Injectional anthrax

Injectional anthrax is an uncommon form of cutaneous anthrax. Based on the previous report in 2009 to 2010, there are 119 cases amidst people who injected heroin contaminated with B. anthracis in Europe. Later, it is reported that injectional anthrax related to injection of drugs. Incubation period for injectional anthrax is about 1 to 2 days after the injection. It is quite difficult to see the different between it as skin infections is a normal situation for drug users. However, patient with injectional anthrax will develop soft tissues infection with disproportionate edema. Inflammation at the injection site may accelerate to necrotizing fasciitis or sepsis. Patients are treated with antibiotics and surgical debridement for necrosis related. This is opposite to the normal cutaneous anthrax with no surgical debridement needed (Hicks, Sweeney, Cui, Li, & Eichacker, 2012)

Prevention and Treatment


Antibiotics can be used before and after exposure of anthrax. Most of cutaneous anthrax can be treated with antibiotics. These are the recommended antibiotics such as ciprofloxacin, levofloxacin, doxycycline, amoxicillin and penicillin (UPMC Center for Health Security, 2014). During the biological attacks in 2001, ciprofloxacin, doxycycline and amoxicillin served as an option for children and pregnant woman considering the fetal risks (Delman, et al., 2014)


Anthrax vaccine adsorbed (AVA) is a non-infectious or cell free filtrate made from strains of B. anthracis that has protective antigen exotoxin in order for give immune protection to the body (UPMC Center for Health Security, 2014). The vaccine has been licensed and considered safe to be use for pre-exposure and post-exposure prophylaxis (PEP) of anthrax. However, the PEP concern arises due to anthrax spore that might be present after 60 days of antibiotics treatment. Therefore, antibiotics must continue be used along with vaccine during PEP (Martin & Friedlander, 2015). Three doses of AVA at weeks 0, 2 and 4 as scheduled by CDC (UPMC Center for Health Security, 2014).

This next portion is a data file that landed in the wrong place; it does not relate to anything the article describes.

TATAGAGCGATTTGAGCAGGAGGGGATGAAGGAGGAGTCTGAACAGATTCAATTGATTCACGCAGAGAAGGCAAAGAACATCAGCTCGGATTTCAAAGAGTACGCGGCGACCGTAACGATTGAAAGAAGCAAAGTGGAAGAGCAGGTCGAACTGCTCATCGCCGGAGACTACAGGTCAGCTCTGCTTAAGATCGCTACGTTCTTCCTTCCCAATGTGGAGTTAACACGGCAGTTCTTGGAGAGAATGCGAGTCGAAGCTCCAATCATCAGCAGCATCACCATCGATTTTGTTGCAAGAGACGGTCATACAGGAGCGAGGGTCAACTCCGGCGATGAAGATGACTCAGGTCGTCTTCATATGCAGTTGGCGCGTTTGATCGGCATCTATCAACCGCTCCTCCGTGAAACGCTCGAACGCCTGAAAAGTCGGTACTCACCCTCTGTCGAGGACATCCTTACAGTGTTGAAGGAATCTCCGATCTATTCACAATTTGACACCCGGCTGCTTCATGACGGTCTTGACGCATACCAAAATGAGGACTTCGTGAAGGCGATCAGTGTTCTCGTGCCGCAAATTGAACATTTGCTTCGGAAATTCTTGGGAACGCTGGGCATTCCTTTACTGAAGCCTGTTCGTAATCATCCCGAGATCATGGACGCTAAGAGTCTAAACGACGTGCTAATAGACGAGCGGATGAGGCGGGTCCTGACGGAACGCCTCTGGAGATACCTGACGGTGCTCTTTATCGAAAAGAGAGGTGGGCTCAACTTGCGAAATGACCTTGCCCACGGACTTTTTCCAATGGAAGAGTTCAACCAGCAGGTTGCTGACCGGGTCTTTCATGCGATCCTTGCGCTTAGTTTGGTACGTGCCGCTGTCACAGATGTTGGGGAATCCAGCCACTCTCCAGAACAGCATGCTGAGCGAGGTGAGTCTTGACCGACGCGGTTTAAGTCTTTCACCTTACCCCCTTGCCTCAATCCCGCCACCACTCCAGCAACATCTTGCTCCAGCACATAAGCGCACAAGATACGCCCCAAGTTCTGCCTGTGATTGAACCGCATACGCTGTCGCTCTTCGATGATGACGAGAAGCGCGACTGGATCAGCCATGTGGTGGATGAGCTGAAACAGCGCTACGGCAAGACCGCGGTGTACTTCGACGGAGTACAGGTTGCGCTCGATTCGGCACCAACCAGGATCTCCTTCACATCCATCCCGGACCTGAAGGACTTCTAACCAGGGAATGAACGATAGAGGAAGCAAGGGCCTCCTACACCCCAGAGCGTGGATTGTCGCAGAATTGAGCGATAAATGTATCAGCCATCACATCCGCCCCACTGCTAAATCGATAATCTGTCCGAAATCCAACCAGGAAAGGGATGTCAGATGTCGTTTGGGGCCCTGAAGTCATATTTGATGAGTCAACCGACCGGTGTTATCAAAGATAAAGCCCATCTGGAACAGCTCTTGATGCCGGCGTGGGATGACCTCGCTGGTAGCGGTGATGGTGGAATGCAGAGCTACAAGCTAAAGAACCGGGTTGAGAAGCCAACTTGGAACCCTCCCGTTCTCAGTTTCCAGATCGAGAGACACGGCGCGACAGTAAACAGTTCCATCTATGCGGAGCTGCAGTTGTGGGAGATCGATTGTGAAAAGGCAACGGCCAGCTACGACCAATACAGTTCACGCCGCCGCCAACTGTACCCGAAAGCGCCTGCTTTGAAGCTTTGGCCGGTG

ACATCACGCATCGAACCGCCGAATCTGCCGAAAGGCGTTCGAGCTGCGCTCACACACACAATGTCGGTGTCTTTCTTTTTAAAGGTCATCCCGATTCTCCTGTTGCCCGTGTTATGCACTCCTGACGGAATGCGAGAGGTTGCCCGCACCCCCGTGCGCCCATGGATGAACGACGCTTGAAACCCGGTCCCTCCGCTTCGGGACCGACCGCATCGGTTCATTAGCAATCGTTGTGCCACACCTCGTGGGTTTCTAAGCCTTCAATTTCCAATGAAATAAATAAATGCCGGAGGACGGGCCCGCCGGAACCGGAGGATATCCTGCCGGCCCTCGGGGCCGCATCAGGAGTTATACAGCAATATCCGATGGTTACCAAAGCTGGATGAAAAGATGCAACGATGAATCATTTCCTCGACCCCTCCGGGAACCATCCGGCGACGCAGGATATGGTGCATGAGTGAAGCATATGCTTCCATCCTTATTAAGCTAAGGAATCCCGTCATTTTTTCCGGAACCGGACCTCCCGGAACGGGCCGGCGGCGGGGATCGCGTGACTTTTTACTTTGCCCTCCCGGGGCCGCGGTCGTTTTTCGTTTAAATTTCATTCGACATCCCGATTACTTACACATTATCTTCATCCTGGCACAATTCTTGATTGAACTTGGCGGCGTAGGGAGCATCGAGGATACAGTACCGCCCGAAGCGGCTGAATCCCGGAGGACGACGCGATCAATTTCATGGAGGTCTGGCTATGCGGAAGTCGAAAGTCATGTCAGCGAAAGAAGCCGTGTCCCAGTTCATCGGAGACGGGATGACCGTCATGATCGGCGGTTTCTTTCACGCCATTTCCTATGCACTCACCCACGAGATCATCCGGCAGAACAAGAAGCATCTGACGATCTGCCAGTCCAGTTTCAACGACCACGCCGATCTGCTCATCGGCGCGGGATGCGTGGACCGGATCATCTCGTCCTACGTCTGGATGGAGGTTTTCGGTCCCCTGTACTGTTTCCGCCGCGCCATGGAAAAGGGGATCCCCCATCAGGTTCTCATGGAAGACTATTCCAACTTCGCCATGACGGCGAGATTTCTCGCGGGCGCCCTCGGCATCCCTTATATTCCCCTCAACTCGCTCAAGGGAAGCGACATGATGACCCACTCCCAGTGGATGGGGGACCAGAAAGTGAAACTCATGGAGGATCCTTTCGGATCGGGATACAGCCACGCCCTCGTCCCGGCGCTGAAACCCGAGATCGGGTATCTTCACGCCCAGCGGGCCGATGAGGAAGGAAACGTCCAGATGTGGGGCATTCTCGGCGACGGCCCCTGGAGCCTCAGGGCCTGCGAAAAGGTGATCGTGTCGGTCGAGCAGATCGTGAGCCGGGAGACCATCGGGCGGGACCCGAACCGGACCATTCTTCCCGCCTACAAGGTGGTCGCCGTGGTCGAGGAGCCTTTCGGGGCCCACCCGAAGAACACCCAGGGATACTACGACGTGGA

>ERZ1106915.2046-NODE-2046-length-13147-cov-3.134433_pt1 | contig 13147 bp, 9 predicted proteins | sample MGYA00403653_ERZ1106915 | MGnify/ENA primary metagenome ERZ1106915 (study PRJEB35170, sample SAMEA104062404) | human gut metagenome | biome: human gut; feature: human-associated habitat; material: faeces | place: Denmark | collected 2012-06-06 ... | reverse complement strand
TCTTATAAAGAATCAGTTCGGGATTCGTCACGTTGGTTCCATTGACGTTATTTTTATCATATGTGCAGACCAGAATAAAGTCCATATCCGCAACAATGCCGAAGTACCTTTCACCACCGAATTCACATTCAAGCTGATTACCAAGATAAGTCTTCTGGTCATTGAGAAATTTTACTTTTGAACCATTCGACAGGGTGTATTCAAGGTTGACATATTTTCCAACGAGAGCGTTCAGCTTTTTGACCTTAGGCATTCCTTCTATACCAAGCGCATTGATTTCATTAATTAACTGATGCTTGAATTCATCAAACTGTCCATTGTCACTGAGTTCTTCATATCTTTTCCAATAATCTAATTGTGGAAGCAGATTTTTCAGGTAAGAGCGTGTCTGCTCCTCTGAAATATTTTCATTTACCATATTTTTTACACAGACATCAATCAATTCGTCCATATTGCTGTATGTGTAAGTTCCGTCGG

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  3. Delman, D. M., Zotti, M. E., Creange, A. A., Misegades, L. K., Wako, E., Treadwell, T. A., . . . Jamieson, D. J. (2014). Special Considerations for Prophylaxis for and Treatment of Anthrax in Pregnant and Postpartum Women. Emerging Infectious Disease.
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  5. Hicks, C. W., Sweeney, D. A., Cui, X., Li, Y., & Eichacker, P. Q. (2012). An overview of anthrax infection including the recently identified form of disease in injection drug users. Intensive Care Med.
  6. Martin, G. J., & Friedlander, A. M. (2015). Bacillus anthracis (Anthrax). In J. E. Bennett, R. Dolin, & M. J. Blaser, Mandell, Douglas, and Bennett’s Principles and Practice of Infectious Diseases (pp. 2550-2569). Churchill Livingstone.
  7. Roche, K. J., Chang, M. W., & Lazarus, H. (2001). Cutaneous Anthrax Infection. Journal of Medicine.
  8. U.S. Department of Health & Human Services. (2016, August 15). History of Anthrax. Retrieved from Centers for Disease Control and Prevention:
  9. UPMC Center for Health Security. (2014). Bacillus anthracis (Anthrax). Center for Health Security.